Liked by 2 people

    1. Thank you. That was beautifully expressed, on point, and insightful. Someone told me once that the qualities in others that bother us the most are reflections of things we don’t like about ourselves. I found that to be true. We find truth in the challenges.

      Liked by 1 person

  3. Troy

    You know, your friends gave you an excellent lesson albeit, unintentionally. It’s much better to have the loving support, the thoughtfulness from your friends, but sometimes the lesson specifically deprives you of it. You see, their behavior reflected some aspect of your own. It’s like the dance of life in which every single thing that happens really only drives you/us to greater self awareness and enlightenment. Your friends unintentional hurting of your feelings or causing you disappointment shows you exactly where and what is next on your soul’s list for your growth. If you see your life and others engaged in our soul’s dance, the material world is just the stage, our bodies the props, our emotions the joyful experience fruit of feelings to our soul. What goes on in our lives is our soul at play. Knowing this, you can direct it, it being your inner emotional life. It’s all love, but so much better when you find the right love, the kind that sets you free not from that love, but from that which has limited you in the first place. The love that gives you wings and makes or let’s you fly.

    Liked by 2 people

  4. I don’t know if it’s my upbringing or my level of maturity, but I have struggled with understanding my peers for years. When I was in primary school and people would be flaky, I thought they were just kids. Then, in high school, I just thought they were silly teenagers. In college, they were just living it up before the real world. As an adult, I am disillusioned. People will never grow out of doing stupid things. You had every right to be upset and Karen and Susan. I would be, too. A shrug emoji??? No words for that.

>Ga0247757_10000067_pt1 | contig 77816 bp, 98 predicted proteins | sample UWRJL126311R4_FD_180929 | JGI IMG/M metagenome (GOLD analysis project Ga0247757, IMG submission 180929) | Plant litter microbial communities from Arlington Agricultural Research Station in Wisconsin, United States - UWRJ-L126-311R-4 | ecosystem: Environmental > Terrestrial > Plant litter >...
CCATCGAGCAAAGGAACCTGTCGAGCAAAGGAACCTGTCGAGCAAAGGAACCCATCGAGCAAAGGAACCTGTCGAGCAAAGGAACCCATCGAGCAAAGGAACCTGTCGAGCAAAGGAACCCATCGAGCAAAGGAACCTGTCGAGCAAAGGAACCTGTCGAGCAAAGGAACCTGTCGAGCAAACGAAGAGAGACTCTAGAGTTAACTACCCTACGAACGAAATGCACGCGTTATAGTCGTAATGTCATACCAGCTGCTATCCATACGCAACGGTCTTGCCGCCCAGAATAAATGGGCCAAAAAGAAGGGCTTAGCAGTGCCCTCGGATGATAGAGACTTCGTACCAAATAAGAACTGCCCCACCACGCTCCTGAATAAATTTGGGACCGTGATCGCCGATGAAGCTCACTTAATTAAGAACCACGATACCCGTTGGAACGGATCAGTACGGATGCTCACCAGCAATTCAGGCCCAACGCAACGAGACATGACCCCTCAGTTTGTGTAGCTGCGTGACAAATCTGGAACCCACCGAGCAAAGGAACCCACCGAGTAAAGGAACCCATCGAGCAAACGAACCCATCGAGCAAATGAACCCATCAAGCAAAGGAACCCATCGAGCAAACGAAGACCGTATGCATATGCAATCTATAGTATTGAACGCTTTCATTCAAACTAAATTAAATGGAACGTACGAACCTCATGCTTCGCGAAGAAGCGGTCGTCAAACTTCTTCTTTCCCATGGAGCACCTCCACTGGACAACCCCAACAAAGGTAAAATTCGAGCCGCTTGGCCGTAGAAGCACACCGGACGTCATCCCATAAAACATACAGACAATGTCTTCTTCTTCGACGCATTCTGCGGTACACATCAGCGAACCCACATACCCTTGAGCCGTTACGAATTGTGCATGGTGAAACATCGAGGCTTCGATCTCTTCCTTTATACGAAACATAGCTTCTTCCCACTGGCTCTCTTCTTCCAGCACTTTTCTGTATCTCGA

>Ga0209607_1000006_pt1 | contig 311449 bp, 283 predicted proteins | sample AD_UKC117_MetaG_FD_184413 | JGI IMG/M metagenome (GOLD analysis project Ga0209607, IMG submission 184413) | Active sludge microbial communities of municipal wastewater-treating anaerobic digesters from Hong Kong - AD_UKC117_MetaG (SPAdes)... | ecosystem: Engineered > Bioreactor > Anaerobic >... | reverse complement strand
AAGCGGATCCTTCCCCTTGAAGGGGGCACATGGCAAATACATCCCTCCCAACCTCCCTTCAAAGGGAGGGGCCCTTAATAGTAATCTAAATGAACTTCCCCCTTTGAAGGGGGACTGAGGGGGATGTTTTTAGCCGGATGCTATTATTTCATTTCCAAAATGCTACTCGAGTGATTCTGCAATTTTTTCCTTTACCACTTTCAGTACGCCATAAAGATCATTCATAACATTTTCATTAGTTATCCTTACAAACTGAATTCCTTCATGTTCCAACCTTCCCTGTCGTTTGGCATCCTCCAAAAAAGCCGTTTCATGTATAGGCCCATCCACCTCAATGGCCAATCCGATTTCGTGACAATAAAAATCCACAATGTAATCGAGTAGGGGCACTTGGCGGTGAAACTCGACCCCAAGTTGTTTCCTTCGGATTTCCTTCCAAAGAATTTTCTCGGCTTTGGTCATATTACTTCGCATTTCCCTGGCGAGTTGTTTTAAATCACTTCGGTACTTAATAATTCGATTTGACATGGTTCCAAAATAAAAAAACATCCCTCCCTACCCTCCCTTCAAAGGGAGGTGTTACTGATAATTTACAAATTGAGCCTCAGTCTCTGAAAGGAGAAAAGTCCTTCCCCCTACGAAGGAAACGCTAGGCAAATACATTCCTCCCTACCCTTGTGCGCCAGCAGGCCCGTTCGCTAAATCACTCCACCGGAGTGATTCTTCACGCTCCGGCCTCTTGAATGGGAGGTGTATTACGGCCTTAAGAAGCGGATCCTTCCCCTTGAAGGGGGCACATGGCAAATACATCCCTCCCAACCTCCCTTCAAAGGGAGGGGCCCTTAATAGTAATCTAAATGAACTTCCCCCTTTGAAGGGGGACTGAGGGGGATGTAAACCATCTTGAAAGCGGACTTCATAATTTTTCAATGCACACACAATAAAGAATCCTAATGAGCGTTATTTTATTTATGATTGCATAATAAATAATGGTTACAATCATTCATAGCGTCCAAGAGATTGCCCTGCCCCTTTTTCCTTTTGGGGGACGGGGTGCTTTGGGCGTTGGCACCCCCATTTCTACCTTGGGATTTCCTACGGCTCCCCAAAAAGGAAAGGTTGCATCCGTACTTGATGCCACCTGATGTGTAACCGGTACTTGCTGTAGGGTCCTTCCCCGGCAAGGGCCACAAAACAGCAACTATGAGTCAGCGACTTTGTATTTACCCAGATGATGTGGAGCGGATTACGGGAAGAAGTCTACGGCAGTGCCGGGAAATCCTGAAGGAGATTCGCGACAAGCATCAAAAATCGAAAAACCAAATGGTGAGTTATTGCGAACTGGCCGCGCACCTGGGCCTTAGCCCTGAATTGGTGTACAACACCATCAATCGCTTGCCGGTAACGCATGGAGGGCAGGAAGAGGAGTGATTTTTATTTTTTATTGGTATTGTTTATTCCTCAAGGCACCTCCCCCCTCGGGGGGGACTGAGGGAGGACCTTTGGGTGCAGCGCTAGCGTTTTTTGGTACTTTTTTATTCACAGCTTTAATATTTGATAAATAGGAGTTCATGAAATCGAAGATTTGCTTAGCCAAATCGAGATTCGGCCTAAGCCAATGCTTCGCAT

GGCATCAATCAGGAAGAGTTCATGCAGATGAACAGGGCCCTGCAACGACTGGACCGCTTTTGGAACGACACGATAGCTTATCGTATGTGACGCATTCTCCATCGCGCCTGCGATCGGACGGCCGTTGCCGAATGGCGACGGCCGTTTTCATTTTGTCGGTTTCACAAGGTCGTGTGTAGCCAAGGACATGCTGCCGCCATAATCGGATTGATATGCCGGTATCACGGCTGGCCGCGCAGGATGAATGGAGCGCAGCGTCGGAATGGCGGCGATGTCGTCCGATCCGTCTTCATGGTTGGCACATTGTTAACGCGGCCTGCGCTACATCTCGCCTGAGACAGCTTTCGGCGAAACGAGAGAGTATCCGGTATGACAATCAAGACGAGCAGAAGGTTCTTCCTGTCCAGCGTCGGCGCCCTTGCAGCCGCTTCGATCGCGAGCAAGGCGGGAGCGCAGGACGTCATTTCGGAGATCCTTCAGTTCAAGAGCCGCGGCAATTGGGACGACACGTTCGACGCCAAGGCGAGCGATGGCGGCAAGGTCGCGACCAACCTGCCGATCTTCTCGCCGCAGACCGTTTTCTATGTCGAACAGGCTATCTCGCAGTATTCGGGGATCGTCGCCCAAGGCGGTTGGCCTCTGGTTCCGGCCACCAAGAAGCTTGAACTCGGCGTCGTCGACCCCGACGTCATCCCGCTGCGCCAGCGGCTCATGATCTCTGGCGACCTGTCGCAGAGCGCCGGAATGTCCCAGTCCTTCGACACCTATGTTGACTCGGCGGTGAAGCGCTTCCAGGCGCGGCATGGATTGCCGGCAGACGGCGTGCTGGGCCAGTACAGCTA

For some reason or other nothing works for me. If I get confrontational, I am not given an inch because I am confrontational. When I am nice and polite, I don’t get an inch, either. What gives?

    As far as your radiation is concerned – can’t you schedule a break in your treatment?

    Liked by 2 people

    1. I relate to the disconnect with peers utterly. I sometimes feel like an alien, sent to observe and interact but unable to fully understand. Thanks for reaffirming my feelings though. I’d already started to drift to “well, maybe I’m overreacting and I should probably just be quiet and be grateful they’re my friends.”

      I recognize that double standard too. Can’t stand up for yourself and can’t get what you need by not. It is a conundrum.

      The doctor doesn’t want to break up the treatment. On the upside, everyone in the cancer clinic is super nice. They are the nicest medical professionals I’ve ever encountered.

      Liked by 2 people

      1. I’m glad to hear that. It takes special kinds of people to work there. I always marveled at the staff that worked at the clinic where my mom was being treated. That definitely made a HUGE difference for her. She would also make the best of friends with other patients. To me, that was going a bit too far. But I guess if you have a lot of waiting time and things in common…

        Liked by 2 people

      2. It’s tricky. I want to be the upbeat and cheerful presence reaching out to all in the waiting room. But that would involve eye contact and talking to people which are two things I don’t always enjoy. Still, I chatted with a lovely 82 year old women who impressed me with her grace. So that’s something. 🙂

        Liked by 2 people

  5. Such a well expressed post filled with real emotions and feeling. Thank you for sharing your experiences and thoughts Em. You’re doing well to cope with the many challenges you face and standing tall. Keep it going and you will get to enjoy ticking off some of those travel plans etc.

    Liked by 1 person